dan / January 31, 2014 at 12:08 pm
I never understood why the they seem to be so keen on making it quick and easy to come in from the suburbs only to pour into a downtown system that is the opposite? bottleneck? DVP? And from what I've observed over the years: a large number of people from those areas are more interested in driving their cars anyway. Even if they did choose to transit its like "lets bring more people into what is already congested and poorly planned." Maybe I'm misinformed, but it really feels like they are basing themselves off of some sort or simple economic growth chart instead of looking at whats really happening/needed in the city.
the lemur replying to a comment from dan / January 31, 2014 at 12:19 pm
It's often not even a growth chart or any figures or facts.

Suburbanite: We deserve a subway because we do!

City: Actually, if you had the ridership/density to support a subway, that would be overburdening the existing network downtown, which is overcapacity. We should alleviate that first.

Suburbanite: Downtown already has enough subways!

City: Your situation warrants LRT capacity, not subway.

Suburbanite: If it's an LRT people won't take it! We deserve a subway!

City: What if we built an LRT nonetheless?

Suburbanite: I won't take it! I'll keep driving! I never take transit anyway!
Christina / January 31, 2014 at 12:40 pm
This looks like london subway.
It is so much easier like this, so should be done
balls / January 31, 2014 at 12:50 pm
that line to buffalo is a joke lmao
Materloo replying to a comment from balls / January 31, 2014 at 01:22 pm
I'd prefer to call it an idealistic vision.
dan replying to a comment from the lemur / January 31, 2014 at 07:17 pm
truth be told!
Theo / January 31, 2014 at 10:51 pm
I still don't understand why people in Toronto don't consider the street car lines on St. Clair and Spadina as LRT. The cars may not be as long, but most cities in the world get by with labeling such urban transit as a subway or LRT. This is especially true with the new streetcars coming in.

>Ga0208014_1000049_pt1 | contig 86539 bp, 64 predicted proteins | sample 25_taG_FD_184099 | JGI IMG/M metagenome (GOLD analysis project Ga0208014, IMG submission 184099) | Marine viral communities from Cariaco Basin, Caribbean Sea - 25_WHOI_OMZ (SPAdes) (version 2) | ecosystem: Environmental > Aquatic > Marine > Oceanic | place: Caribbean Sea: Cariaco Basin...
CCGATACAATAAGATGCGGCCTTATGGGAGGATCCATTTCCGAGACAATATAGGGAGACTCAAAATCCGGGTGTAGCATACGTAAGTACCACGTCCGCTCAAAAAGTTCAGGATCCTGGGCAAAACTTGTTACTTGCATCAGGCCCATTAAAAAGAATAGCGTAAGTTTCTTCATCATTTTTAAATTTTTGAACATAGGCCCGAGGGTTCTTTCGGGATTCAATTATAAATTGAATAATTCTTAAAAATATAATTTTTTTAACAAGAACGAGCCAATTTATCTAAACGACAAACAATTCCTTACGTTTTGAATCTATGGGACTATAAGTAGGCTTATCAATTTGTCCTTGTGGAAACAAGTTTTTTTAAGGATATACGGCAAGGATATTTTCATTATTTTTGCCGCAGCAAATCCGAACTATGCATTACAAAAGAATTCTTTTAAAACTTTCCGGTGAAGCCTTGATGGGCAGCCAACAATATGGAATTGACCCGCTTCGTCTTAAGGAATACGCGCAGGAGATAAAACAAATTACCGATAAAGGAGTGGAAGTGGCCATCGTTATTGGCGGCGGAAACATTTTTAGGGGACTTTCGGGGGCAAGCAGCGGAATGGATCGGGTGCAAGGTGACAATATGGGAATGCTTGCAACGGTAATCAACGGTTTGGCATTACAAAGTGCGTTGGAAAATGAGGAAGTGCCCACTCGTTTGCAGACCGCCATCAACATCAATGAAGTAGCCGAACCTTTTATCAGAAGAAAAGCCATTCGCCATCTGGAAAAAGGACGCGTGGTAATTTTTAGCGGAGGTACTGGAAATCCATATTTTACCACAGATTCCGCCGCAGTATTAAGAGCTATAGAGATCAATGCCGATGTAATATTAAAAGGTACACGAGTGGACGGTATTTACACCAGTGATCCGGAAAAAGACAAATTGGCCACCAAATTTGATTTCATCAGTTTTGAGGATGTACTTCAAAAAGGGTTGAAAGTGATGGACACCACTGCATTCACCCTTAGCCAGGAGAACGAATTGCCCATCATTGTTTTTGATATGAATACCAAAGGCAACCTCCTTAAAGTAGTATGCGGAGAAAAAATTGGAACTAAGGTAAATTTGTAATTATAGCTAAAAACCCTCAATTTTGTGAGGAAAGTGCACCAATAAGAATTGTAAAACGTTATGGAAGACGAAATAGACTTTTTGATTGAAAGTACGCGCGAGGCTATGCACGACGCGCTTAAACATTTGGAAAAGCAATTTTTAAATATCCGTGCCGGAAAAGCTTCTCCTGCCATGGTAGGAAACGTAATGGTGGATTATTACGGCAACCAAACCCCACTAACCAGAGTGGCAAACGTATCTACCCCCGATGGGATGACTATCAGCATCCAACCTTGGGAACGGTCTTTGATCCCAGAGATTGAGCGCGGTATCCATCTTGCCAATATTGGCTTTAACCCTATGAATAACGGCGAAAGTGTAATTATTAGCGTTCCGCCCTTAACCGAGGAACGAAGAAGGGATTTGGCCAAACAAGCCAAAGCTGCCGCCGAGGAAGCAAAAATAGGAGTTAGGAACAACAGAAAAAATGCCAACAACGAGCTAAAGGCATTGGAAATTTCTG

As to going to Buffalo? I am not sure how that would work. I used to live in Buffalo and they only have one line, it is hard to fathom that they go for more, or that this would be viable in any practical way.
Jason / February 1, 2014 at 09:51 am
Soo.. if it now costs $3 to ride the TTC in its current state, and this map shows a system thats 3-4 times the size, does it follow that it would cost somewhere between $9 and $12 to ride this one?? I know fare vs size or usefulness of a transit system aren't going to correlate, but it always got me how the Toronto subway is only a fraction of the size (and usefulness) of NYC's, yet costs *more* to ride.
Matt / February 2, 2014 at 01:06 am
Historically there has been an alternative light rail system which linked Halton and Peel Counties with the City of Toronto. Remnants of the trail are now but a local memory and flattened terrain hiking through the small remnants of non urbanized bush-lands along the once popular route. I frequented three original stops along that route with school friends and play-mates. Easily reached by bicycle and hiking trails to the local fishing holes olng the Credit River. One of the original station platforms was still standing and had been dragged from the treeline onto someone's back property to be used as a garden shed back then. The building was no more than eight feet by four to my recollection of some twenty-plus years ago. Nothing more than a lean-to shack on raised log foundation with a wooden plank "floor" open along one side to keep patrons and luggage out of the worst of the rain. Much like contemporary bus shelters except constructed of crude timbers with a tin roof nailed in place overhead. This rail system was used to transport Toronto residents out of the heat of the city to the bucolic settings available along the beautiful Credit River Valley where many rented tiny summer "cottages". Many people regularly rode the radial railway as commuters back in the day. That's how my grandmother traveled into Toronto to purchase her wedding dress at Eaton's. Parisian made of delicate pink silk. A story fondly recollected and told often enough to have stuck all these years. This was a trip long in the planning and even longer in the scrimping and saving for in the 1920's.